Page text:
Gambling brothers Bret (James Garner) and Bart Maverick (Jack Kelly) are, as usual, hot on the trail of a fast buck when they find themselves partnered with the eager-but-inexperienced Ben ... See full summary »
In this sequel to "The Paleface", Bob Hope and Jane Russell return as the lead characters. Hope plays Junior Potter, who returns to claim his father's gold, which is nowhere to be found. ... See full summary »
College students Andy Shaeffer and Susan Daniels are pinned. While Susan works hard to put herself through college, Andy sponges off his parents, his mother, Madeline Shaeffer, who in ... See full summary »
Lieutenant Braden discovers that Sally, the woman he's been falling in love with, has actually been checking out his qualifications to be a U.S. Navy frogman. He must put his personal life ... See full summary »
Henry J. Tyroone leaves Texas where his oil wells are drying up and arrives in New York with a lot of oil money to play with in the stock market. He meets stock analyst Molly Thatcher, who ... See full summary »
Inept insurance salesman Milford Farnsworth sells a man a $100,000 policy. When his boss learns the man was Jesse James he sends Milford after him with money to buy back the policy. After a masked Jesse robs Milford of the money, Milford's boss heads out with more money. Jesse learns about it and plans to rob him, have Milford dressed as him get killed in the robbery, and then collect the $100,000. Written by
Maurice VanAuken <email@example.com>
The last period film made by Bob Hope. The rest of his films were contemporary comedies. See more »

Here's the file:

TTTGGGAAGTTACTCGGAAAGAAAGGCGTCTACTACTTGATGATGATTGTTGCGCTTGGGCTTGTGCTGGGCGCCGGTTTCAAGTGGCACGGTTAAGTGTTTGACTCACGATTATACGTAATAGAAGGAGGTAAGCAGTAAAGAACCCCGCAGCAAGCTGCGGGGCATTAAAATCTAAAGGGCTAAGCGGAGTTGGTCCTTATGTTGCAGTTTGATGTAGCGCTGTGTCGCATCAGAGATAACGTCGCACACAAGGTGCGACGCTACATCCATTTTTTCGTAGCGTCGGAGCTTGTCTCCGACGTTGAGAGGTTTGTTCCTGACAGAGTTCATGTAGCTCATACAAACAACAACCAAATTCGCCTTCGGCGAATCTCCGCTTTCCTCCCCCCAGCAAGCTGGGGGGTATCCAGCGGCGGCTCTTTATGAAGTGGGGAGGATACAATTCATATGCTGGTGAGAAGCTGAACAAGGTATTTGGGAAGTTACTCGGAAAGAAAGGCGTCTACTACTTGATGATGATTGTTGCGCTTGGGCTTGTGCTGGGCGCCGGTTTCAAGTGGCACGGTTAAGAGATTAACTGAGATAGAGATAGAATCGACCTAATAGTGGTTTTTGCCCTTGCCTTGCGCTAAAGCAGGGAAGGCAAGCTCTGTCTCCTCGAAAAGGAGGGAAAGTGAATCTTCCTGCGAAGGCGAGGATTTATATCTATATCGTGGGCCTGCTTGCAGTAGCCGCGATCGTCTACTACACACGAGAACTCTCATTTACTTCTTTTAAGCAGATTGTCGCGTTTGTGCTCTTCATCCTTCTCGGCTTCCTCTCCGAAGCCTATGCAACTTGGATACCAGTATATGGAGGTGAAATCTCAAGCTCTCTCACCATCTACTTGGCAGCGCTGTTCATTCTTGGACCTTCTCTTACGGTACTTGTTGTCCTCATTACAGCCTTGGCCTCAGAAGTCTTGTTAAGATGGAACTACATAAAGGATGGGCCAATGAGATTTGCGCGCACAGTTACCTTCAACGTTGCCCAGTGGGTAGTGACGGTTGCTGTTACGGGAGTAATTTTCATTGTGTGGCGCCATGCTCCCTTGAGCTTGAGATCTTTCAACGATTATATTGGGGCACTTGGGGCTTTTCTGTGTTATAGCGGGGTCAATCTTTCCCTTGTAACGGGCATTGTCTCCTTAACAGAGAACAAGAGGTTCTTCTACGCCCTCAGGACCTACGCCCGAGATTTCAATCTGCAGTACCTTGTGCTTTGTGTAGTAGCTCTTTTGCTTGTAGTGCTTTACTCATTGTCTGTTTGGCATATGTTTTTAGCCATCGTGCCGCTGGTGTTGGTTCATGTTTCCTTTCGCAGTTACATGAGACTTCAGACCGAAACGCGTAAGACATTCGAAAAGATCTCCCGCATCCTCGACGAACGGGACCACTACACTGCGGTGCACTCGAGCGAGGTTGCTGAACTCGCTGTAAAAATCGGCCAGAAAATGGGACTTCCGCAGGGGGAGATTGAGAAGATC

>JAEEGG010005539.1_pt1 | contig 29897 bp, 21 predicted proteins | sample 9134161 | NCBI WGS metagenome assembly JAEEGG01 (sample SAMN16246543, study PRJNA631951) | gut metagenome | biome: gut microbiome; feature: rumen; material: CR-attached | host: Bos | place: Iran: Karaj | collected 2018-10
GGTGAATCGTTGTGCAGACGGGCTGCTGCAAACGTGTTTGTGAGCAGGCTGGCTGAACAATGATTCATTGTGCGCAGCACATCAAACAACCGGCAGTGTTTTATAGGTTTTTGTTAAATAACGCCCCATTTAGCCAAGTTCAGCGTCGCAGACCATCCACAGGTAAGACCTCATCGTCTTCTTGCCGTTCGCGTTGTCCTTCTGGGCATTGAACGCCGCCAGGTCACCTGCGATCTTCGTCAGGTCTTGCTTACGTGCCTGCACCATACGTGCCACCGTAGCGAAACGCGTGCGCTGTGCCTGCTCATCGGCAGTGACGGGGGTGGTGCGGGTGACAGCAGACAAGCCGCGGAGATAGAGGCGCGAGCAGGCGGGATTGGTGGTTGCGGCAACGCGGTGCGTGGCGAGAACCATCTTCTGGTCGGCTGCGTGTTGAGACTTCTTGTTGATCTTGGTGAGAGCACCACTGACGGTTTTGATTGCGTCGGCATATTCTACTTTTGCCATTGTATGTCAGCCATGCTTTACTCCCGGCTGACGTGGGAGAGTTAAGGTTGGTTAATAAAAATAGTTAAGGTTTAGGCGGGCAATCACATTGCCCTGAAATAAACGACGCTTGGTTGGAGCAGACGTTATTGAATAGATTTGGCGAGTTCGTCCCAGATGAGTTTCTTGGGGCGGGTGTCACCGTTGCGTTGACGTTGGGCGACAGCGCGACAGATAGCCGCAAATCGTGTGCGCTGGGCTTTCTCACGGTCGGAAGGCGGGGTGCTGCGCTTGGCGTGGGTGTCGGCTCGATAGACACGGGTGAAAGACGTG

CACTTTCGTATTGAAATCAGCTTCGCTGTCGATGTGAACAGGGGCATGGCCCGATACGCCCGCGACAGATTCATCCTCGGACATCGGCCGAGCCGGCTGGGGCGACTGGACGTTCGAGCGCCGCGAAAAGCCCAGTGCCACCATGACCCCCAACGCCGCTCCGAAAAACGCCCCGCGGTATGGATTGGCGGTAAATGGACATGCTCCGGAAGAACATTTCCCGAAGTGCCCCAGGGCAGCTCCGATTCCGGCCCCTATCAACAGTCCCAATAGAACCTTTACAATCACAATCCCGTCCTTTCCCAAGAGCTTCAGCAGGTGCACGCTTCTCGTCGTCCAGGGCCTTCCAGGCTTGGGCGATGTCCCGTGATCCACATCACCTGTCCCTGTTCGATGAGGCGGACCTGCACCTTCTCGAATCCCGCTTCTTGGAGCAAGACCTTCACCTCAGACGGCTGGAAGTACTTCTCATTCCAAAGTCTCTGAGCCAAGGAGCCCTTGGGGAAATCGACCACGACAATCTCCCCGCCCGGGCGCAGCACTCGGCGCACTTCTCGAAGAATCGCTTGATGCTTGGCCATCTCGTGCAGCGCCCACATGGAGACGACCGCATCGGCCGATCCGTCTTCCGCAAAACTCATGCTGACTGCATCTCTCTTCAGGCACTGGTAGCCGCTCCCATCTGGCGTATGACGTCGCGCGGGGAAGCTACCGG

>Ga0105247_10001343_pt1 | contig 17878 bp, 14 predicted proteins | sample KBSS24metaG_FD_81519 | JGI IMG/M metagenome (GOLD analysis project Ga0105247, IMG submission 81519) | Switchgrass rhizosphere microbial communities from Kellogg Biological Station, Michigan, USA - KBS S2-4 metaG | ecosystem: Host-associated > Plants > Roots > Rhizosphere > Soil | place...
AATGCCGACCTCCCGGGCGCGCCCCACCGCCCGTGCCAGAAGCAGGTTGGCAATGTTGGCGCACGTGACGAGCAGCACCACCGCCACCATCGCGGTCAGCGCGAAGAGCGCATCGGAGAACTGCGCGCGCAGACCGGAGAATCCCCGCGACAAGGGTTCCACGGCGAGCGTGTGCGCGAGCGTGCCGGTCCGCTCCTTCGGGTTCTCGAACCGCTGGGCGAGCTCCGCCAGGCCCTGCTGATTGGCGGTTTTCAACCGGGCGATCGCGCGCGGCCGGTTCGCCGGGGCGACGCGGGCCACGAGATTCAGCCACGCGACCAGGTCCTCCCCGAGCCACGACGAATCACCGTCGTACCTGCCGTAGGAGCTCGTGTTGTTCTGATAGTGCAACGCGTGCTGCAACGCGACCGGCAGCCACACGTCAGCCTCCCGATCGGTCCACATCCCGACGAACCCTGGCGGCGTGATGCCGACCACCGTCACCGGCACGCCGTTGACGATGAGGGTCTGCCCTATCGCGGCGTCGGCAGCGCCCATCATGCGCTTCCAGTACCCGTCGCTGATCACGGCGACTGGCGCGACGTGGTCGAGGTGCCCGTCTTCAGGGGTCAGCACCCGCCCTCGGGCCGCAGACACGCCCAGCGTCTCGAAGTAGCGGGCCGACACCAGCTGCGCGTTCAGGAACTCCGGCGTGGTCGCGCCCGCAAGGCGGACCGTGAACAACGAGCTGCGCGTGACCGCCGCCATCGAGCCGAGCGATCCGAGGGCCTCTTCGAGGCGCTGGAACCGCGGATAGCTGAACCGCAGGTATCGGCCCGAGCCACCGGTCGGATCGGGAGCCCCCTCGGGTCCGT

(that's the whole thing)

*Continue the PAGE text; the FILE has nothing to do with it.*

He clearly sells the policy to Jesse James during a lunchtime session in the bar (broad daylight, and a sign reading 'Free Lunch'), and his boss tells him to take the rest of the day off.
But when the boss points out that he's just sold a life policy to a notorious gangster, he says "Not once during the evening did he mention..." See more »
Farnsworth, what do you expect to achieve with such crass ineptitude, such utter incompetence, such colossal stupidity?
Well, I was hoping to become your assistant.
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Amusing Hope comedy as another cowardly hero out west...
The Bob Hope movies I liked best were the ones that were a mixture of mirth and murder (CAT AND THE CANARY, THE GHOST BREAKERS), where he played the cowardly hero who gets the girl in the final reel. His westerns were fun too, films like THE PALEFACE or SON OF PALEFACE. It's good to report that ALIAS JESSE JAMES fits the standard for his western spoofs, all done up in fancy Technicolor and given a good cast.
The comic set-up has him selling a life insurance policy to Jesse James (WENDELL COREY) and then told by his bosses that he must go out west and get the policy back at all costs--even if it means his own life, since the policy is worth $100,000. BOB HOPE, of course, takes the assignment and gets mixed up with the James brothers (brother Frank James is played by JIM DAVIS). Not only is he surrounded by a gun-toting gang but he falls in love with Jesse's girl (RHONDA FLEMING), who is fed up with Jesse and ready for a new beau.
The laughs are steady as Hope fumbles his way through one laughable but impossibly silly situation after another, ready with the one-liners and getting the most out of a zany script. A chase toward the end is full of sight gags that work and the final shootout shows him shooting at the town villains while others do the actual killing shots--including GARY COOPER, JAMES ARNESS, WARD BOND, ROY ROGERS, GAIL DAVIS and, no surprise, BING CROSBY.
It's a lightweight romp for Hope and Fleming, with WENDELL COREY surprisingly good as Jesse James and MARY YOUNG doing a nice job as his gun-toting ma.
Briskly directed by Norman Z. McLeod, it's simple minded fun played in broad farcical style by a pleasant cast and one of Hope's better films during the '50s.
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